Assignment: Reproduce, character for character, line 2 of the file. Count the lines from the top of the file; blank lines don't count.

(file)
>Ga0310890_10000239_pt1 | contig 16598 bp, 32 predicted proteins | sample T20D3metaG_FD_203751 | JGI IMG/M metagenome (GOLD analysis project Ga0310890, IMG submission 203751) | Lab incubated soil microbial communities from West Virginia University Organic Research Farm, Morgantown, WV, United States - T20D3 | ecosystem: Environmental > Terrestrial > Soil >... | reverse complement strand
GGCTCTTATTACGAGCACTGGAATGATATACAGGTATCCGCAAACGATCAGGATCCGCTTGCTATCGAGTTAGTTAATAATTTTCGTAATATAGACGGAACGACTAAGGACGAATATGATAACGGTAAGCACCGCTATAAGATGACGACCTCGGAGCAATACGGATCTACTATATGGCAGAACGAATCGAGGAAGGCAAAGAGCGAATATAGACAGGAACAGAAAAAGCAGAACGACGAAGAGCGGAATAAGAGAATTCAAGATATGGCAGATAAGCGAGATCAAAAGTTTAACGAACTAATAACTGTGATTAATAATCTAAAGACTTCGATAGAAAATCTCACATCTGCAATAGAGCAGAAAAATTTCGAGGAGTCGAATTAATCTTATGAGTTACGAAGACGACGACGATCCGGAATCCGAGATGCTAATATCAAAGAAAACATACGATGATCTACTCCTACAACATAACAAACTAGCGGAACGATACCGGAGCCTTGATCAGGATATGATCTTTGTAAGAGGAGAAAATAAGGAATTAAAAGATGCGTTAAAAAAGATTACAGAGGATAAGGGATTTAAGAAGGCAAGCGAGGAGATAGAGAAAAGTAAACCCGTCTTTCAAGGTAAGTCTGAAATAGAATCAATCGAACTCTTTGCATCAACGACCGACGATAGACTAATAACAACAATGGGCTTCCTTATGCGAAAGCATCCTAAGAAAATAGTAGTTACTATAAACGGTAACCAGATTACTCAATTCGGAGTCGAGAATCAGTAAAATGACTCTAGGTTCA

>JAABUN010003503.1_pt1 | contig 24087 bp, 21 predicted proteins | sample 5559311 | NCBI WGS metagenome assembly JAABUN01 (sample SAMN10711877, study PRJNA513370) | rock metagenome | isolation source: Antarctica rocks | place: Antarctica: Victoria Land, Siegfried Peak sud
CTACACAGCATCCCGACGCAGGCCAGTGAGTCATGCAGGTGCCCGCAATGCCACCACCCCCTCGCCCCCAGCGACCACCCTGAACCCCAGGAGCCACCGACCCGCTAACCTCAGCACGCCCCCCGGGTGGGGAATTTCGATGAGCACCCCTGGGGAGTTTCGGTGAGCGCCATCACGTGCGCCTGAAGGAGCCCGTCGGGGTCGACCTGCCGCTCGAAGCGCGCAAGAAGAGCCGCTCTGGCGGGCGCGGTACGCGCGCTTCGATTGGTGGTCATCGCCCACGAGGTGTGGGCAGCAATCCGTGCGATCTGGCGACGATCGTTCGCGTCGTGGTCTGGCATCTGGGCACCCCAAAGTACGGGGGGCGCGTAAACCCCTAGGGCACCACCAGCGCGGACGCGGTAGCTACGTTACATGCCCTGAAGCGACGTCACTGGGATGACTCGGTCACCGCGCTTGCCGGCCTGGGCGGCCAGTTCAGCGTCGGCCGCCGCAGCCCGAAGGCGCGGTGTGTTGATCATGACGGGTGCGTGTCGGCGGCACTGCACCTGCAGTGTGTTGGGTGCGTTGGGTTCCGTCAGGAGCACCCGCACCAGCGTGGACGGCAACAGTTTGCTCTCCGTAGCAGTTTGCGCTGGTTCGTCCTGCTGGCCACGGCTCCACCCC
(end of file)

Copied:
GGCTCTTATTACGAGCACTGGAATGATATACAGGTATCCGCAAACGATCAGGATCCGCTTGCTATCGAGTTAGTTAATAATTTTCGTAATATAGACGGAACGACTAAGGACGAATATGATAACGGTAAGCACCGCTATAAGATGACGACCTCGGAGCAATACGGATCTACTATATGGCAGAACGAATCGAGGAAGGCAAAGAGCGAATATAGACAGGAACAGAAAAAGCAGAACGACGAAGAGCGGAATAAGAGAATTCAAGATATGGCAGATAAGCGAGATCAAAAGTTTAACGAACTAATAACTGTGATTAATAATCTAAAGACTTCGATAGAAAATCTCACATCTGCAATAGAGCAGAAAAATTTCGAGGAGTCGAATTAATCTTATGAGTTACGAAGACGACGACGATCCGGAATCCGAGATGCTAATATCAAAGAAAACATACGATGATCTACTCCTACAACATAACAAACTAGCGGAACGATACCGGAGCCTTGATCAGGATATGATCTTTGTAAGAGGAGAAAATAAGGAATTAAAAGATGCGTTAAAAAAGATTACAGAGGATAAGGGATTTAAGAAGGCAAGCGAGGAGATAGAGAAAAGTAAACCCGTCTTTCAAGGTAAGTCTGAAATAGAATCAATCGAACTCTTTGCATCAACGACCGACGATAGACTAATAACAACAATGGGCTTCCTTATGCGAAAGCATCCTAAGAAAATAGTAGTTACTATAAACGGTAACCAGATTACTCAATTCGGAGTCGAGAATCAGTAAAATGACTCTAGGTTCA